Science and medicine

Primary Biliary Cirrhosis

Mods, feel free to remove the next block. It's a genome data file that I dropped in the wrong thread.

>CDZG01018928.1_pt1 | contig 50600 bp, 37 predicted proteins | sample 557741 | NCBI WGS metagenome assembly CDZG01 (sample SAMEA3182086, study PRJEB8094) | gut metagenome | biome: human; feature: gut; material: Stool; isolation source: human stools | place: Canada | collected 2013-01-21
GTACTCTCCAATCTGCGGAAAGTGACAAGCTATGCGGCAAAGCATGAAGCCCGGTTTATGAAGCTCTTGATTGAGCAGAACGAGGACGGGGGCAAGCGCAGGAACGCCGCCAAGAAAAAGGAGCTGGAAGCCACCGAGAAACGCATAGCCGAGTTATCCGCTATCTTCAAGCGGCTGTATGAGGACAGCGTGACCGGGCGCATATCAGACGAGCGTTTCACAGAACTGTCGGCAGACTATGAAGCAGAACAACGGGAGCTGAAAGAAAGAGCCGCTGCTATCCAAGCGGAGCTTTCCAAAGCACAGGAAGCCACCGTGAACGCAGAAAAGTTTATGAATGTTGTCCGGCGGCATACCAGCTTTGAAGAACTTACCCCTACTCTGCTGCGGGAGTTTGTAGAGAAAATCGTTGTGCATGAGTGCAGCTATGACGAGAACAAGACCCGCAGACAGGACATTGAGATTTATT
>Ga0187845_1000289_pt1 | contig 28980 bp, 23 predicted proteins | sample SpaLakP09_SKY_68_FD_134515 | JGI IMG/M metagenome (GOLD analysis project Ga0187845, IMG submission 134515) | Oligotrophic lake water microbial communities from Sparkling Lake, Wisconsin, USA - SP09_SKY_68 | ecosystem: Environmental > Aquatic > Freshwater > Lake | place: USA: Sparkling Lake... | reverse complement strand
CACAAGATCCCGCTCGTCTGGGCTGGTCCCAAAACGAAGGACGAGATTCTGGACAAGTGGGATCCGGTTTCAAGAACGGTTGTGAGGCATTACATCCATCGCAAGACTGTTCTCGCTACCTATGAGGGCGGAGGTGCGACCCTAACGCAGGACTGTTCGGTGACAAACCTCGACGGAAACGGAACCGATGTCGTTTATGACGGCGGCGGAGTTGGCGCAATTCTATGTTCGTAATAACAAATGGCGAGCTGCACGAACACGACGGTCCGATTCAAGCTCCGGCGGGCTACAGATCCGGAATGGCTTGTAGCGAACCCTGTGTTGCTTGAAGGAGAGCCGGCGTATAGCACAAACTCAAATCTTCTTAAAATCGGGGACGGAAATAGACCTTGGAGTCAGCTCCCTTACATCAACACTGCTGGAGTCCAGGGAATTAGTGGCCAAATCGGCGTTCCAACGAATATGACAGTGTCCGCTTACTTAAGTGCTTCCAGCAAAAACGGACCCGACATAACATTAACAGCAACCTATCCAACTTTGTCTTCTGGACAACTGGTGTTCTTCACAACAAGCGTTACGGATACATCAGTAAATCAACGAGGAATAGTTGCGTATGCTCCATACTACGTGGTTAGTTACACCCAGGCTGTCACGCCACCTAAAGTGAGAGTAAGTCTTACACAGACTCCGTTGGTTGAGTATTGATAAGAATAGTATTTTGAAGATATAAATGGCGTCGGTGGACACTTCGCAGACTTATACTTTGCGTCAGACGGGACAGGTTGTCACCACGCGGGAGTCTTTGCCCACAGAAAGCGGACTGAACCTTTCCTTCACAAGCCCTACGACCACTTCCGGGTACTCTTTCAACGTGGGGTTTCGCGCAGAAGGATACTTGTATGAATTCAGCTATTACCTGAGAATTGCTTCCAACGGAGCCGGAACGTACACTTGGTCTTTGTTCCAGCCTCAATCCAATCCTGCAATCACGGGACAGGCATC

Primary biliary cirrhosis (PBC) is a rare autoimmune liver disease in which the bile ducts in the liver are attacked and destroyed by the body’s own immune system. Various immune cell types have been described to participate in the autoimmune response including macrophages, B and T cells. As the disease progresses, the loss of bile ducts results in a toxic build-up of bile acids in the liver leading to liver damage and eventually the need for liver transplantation. The disease primarily affects middle-aged women. PBC is characterized by abnormal high blood levels of the liver enzyme alkaline phosphatase (ALP). Elevated blood ALP levels are used as the primary means of diagnosis and are closely monitored in patients as an indicator of response to therapy. In recent years, it has become univocally accepted that an inappropriately activated immune response is one of the most important factors in PBC. Inhibiting the CD40 pathway in PBC may dampen the autoreactive immune response and thereby improve liver function and symptoms of the disease.